The anticipation for MoDA was as usual at fever pitch. Patrons arrived styled to the nines to be seen. And seen they were! From a wannabe Beyoncé who kept guests ducking throughout cocktails (let’s just say that those potentially retina-damaging spikes were not to be tempted) to a facsimile of Kim K’s sleek bob, no shrinking violets were present. Those who could were nevertheless granted free access… while the requisite $5K contribution was enforced on others.
The meet, greet and pay period might have gone on longer than anticipated — correction: it was wayyy too long — but stepping into the opulence of the Tai-Flora Luxe-styled ballroom ought to have soothed frazzled nerves. It was jaw-dropping fab! Truth be told, with each staging of MoDA the Tai Flora team has sought to raise the design-narrative bar. This year’s modern celestial theme included seated winged metal woven mannequins suspended over the stage with crystal tiles cut in the shapes of roses. It was, however, the over-the-top opulence of the gold-rimmed Dior chairs, gold wave textured backdrop and gold chandeliers that kept our eyes roving. Bravo!
The opening included a live jazz band under the baton of Peter Ashbourne and memorable notes from Season 5 winner of NBC‘s The Voice Tessanne Chin and Michael Sean Harris, assistant director of the Edna Manley College of the Visual and Performing Arts. Delightful enough! Nina Simone’s Feeling Good lifted spirits but what the audience wanted was the fashion show.
The evening’s standouts were Korto Momolu, a MoDA fave who many agreed presented her best collection to date. Clearly au fait with the lifestyle of Kerry-Ann Clarke’s devotees, Momolu introduced gorgeous appliqué resort wear, frills and flounces, her now signature sequins and a few easy-to-wear au courant ethnic pieces — ready for the Christmas wardrobe. The show’s most poignant moment came from Kaysian Bourke for FlowerChild 1999 whose collection paid homage to the late designer and stylist Dexter Pottinger. Hers was a presentation of muted patterns, striped chiffon, embellished tweed and tassels that relied heavily on impeccable styling.
Trèfle designer Kristen Frazer from the British Virgin Islands introduced a collection that was a veritable breath of fresh air. Entirely reliant on her ability to cut and execute unpretentious wardrobe staples for the affluent set, we reckon her island continues to attract. Jae Jolly’s San Basilio collection could have been delivered en bloc to a myriad of The Rock’s influentials. Indeed, the oversize straw hats have been placed on every woman’s must-have list. The collection was inspired by Afro-Caribbeanism — in particular the Palenqueras, the colourfully dressed Afro-Colombian women selling fruits in the main squares of Cartagena, Colombia, and direct descendants of the world’s first free African slaves.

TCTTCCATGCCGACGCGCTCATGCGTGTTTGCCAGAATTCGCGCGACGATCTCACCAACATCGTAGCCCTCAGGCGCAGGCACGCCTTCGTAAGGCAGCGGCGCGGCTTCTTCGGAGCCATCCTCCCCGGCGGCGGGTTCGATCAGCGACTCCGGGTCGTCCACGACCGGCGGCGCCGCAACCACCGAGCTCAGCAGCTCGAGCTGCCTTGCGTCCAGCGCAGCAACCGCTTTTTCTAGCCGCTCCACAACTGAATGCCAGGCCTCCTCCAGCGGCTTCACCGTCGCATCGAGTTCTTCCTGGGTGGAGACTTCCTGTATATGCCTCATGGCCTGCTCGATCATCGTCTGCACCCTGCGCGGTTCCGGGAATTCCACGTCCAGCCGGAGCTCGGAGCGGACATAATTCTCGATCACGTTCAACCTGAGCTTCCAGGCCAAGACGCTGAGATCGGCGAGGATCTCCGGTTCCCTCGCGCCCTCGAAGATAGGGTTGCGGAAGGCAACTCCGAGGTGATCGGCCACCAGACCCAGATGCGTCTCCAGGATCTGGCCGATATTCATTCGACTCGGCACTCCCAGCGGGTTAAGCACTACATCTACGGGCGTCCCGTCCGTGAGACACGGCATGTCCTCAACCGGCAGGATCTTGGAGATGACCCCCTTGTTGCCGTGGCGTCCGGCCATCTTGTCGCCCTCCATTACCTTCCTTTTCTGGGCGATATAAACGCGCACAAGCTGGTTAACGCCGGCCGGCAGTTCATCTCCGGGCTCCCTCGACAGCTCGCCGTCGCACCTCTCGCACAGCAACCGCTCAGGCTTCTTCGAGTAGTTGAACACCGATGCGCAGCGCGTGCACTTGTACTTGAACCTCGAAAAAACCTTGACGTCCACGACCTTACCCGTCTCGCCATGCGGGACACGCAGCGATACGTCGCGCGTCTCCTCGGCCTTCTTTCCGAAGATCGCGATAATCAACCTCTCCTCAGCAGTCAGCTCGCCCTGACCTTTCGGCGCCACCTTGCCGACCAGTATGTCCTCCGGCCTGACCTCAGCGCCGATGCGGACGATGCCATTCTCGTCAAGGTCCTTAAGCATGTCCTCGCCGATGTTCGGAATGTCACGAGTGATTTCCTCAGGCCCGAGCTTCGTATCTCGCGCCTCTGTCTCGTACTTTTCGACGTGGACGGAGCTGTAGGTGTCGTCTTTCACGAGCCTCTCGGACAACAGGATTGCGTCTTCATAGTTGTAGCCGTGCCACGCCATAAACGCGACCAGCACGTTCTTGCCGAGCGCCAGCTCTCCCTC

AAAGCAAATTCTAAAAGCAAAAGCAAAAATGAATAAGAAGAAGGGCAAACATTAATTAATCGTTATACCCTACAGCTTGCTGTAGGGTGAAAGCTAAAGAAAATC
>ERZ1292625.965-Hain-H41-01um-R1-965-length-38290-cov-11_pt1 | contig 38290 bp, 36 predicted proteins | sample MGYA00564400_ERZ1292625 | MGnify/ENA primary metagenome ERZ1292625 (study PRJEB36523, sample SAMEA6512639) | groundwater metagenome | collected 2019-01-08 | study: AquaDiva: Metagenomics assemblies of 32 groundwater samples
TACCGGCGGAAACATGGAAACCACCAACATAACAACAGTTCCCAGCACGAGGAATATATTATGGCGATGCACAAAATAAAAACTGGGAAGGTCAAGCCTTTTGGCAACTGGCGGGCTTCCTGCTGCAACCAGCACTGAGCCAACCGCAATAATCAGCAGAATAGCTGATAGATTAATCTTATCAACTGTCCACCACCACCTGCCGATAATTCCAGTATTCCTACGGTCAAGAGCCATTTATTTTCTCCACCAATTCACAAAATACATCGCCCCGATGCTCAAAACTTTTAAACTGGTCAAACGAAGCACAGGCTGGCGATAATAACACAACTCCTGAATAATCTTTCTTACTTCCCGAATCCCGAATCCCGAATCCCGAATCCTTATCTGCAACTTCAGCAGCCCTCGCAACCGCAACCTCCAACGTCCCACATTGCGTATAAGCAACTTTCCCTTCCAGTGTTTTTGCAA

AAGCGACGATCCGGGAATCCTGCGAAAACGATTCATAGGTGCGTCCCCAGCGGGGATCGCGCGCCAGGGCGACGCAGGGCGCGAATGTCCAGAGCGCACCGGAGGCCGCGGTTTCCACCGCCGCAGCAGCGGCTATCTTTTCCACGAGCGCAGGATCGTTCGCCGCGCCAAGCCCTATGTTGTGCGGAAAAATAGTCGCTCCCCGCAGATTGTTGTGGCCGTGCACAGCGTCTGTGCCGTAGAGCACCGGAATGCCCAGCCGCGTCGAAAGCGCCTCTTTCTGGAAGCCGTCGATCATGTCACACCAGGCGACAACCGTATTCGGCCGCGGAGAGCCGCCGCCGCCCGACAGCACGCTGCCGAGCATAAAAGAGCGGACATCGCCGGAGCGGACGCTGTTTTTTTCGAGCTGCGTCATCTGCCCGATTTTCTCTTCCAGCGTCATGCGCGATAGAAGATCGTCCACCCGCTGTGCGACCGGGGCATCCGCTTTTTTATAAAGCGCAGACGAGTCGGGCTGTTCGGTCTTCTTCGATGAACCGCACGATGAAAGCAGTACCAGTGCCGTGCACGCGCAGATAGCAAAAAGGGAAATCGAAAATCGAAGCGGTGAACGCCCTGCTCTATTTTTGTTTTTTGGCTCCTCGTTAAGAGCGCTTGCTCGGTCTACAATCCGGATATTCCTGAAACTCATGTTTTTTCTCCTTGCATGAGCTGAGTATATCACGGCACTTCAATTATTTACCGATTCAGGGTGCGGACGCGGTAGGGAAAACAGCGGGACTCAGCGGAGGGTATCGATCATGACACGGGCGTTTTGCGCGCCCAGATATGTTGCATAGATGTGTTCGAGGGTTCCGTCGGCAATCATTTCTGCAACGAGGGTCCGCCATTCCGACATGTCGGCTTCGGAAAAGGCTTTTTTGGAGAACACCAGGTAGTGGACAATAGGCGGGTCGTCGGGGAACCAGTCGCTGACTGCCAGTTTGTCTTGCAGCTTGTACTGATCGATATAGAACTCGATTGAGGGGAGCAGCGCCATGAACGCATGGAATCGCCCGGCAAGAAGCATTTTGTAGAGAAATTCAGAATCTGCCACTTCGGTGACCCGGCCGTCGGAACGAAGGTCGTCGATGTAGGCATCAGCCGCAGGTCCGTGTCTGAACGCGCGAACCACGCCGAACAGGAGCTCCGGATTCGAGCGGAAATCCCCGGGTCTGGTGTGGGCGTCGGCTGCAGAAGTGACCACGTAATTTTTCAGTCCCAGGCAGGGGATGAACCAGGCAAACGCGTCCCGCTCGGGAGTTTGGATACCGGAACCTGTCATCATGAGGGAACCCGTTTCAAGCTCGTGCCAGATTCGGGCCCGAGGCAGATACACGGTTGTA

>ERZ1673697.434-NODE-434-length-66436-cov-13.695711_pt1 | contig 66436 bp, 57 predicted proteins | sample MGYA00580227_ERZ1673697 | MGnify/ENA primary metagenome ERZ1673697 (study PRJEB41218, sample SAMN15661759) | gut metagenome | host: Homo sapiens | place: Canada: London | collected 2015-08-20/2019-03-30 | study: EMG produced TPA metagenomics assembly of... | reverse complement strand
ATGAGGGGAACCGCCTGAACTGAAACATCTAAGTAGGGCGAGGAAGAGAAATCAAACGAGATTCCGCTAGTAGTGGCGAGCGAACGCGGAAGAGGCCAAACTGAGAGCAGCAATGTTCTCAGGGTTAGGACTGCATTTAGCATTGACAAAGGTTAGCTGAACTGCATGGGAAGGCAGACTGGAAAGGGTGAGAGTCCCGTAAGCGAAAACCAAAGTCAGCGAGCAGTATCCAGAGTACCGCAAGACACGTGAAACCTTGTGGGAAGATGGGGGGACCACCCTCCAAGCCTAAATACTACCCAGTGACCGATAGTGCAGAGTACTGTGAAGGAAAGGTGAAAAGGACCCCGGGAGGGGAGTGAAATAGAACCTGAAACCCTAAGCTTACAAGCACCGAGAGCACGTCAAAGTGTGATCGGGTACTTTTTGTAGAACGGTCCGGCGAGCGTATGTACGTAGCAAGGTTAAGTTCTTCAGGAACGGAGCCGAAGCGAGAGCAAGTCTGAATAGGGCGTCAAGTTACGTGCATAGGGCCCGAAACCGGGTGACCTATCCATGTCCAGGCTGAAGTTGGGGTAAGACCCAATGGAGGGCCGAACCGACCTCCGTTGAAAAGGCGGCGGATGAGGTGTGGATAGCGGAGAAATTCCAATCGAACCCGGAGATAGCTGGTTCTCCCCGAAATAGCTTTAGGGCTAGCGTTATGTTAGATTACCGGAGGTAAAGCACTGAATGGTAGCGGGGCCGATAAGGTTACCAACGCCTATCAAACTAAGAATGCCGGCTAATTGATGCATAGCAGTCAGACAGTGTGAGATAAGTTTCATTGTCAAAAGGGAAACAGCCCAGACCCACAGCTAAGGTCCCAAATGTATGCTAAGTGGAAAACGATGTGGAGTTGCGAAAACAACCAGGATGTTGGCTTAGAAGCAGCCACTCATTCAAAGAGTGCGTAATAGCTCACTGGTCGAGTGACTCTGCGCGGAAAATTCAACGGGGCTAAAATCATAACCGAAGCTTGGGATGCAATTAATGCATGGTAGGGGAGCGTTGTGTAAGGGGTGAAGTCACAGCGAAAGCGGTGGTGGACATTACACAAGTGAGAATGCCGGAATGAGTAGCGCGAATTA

From Paulette Cleghorn for design house Yumi Katsura (known for their showstopping gowns and dresses) came three-dimensional art pop designs and easy-breezy dusk-to-dawn dresses.
Other highlights included drennaLUNA’s strong bridal collection. House of Byfield piqued interest with his well-cut suits albeit in non-traditional threads, and nicely-fitted dresses.
The honour of closing the show was left to David Rolle for House of Raphelita who surprised many with the colour black playing such a dominant role artfully interspersed with glorious sequins.
Although many applauded the Balmain-like army finale others felt that The Collection MoDA 2018 was nevertheless underwhelming.
SO’s take is this: the bar has unquestionably been raised, and we look forward to many more MoDA moments. Be prepared to pay more!